The Cooper Union
Foundation Building, 7 East 7th Street
New York, NY 10003
New York Times staff writer Nikole Hannah-Jones’ 1619 Project revolutionized the version of American history that most of us learned in school. In contrast to familiar narratives of liberty, emancipation, and ever forward-reaching progress that start with the American Revolution, Hannah-Jones roots the origins of American identity in 1619: the year twenty enslaved Africans arrived on Virginia soil. Their advent in the colonial era sowed the seeds of a new and vicious racial order in the foundation of U.S. history—a pivotal event, she forcefully argues, that was instrumental, not incidental, to the cultivation of the American consciousness. The standalone issue of The New York Times Magazine and companion podcast, released in 2019 on the 400th anniversary of that ship’s arrival, links this turning point not only to ongoing experiences of racial violence but also to expressions of resilience and creativity, like jazz music and the Civil Rights Movement. At this crucial time when America’s most venerated democratic institutions are under siege and white supremacy is on the rise, join us for this hallmark event of the World Voices Festival. Nikole Hannah-Jones makes the vital connection between the “freedom to write” and these truths, which she has so powerfully brought to our nation’s attention this past year and whose reverberations are still being felt.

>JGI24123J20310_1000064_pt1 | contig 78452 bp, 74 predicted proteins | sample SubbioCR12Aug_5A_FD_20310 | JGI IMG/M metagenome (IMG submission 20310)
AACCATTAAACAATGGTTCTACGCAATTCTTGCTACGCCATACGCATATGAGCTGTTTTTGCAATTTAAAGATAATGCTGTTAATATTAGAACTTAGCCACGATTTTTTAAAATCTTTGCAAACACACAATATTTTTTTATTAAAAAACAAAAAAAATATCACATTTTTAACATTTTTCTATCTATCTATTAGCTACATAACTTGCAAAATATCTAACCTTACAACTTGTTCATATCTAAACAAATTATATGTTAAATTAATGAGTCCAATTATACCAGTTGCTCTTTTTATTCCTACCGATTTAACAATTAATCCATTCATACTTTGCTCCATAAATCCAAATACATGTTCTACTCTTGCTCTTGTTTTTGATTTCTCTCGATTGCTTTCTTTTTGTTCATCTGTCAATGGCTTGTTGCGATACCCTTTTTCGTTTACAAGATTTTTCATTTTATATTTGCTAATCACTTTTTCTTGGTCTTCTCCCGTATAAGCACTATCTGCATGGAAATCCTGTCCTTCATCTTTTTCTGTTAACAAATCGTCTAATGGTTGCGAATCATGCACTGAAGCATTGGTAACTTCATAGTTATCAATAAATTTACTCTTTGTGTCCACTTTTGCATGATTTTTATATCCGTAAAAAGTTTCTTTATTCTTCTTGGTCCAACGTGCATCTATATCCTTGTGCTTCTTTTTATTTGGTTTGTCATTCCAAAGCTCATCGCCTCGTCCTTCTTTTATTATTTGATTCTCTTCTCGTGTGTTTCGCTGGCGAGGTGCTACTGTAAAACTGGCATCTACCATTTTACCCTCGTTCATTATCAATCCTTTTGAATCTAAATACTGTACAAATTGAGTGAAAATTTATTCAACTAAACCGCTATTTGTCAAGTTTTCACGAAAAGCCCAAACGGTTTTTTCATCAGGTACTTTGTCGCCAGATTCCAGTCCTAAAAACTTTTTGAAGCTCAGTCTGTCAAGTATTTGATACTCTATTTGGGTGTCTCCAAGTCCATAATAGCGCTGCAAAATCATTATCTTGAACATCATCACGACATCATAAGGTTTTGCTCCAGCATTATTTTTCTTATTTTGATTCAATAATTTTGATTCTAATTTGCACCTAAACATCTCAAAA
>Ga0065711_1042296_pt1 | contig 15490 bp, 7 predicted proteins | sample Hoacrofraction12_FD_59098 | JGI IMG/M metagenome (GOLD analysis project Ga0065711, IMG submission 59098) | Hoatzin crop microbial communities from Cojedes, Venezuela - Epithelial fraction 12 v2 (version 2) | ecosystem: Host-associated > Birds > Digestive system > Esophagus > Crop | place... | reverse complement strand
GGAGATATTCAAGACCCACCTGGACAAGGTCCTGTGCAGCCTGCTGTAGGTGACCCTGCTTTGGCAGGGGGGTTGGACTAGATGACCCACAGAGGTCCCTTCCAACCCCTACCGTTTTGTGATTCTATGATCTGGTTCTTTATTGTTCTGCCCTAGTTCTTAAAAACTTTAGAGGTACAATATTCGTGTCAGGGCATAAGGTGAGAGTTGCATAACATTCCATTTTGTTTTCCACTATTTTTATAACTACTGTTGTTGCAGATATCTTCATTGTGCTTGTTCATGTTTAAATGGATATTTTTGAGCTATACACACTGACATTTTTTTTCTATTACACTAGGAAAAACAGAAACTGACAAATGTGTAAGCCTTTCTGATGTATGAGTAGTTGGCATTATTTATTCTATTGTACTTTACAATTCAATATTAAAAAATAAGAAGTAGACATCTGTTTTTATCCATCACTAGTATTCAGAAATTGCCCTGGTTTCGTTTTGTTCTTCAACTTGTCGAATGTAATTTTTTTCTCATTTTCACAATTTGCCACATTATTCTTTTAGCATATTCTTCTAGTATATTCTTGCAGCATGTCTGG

This event has been cancelled due to the coronavirus outbreak. Please stay tuned for updates about future PEN World Voices Festival programming.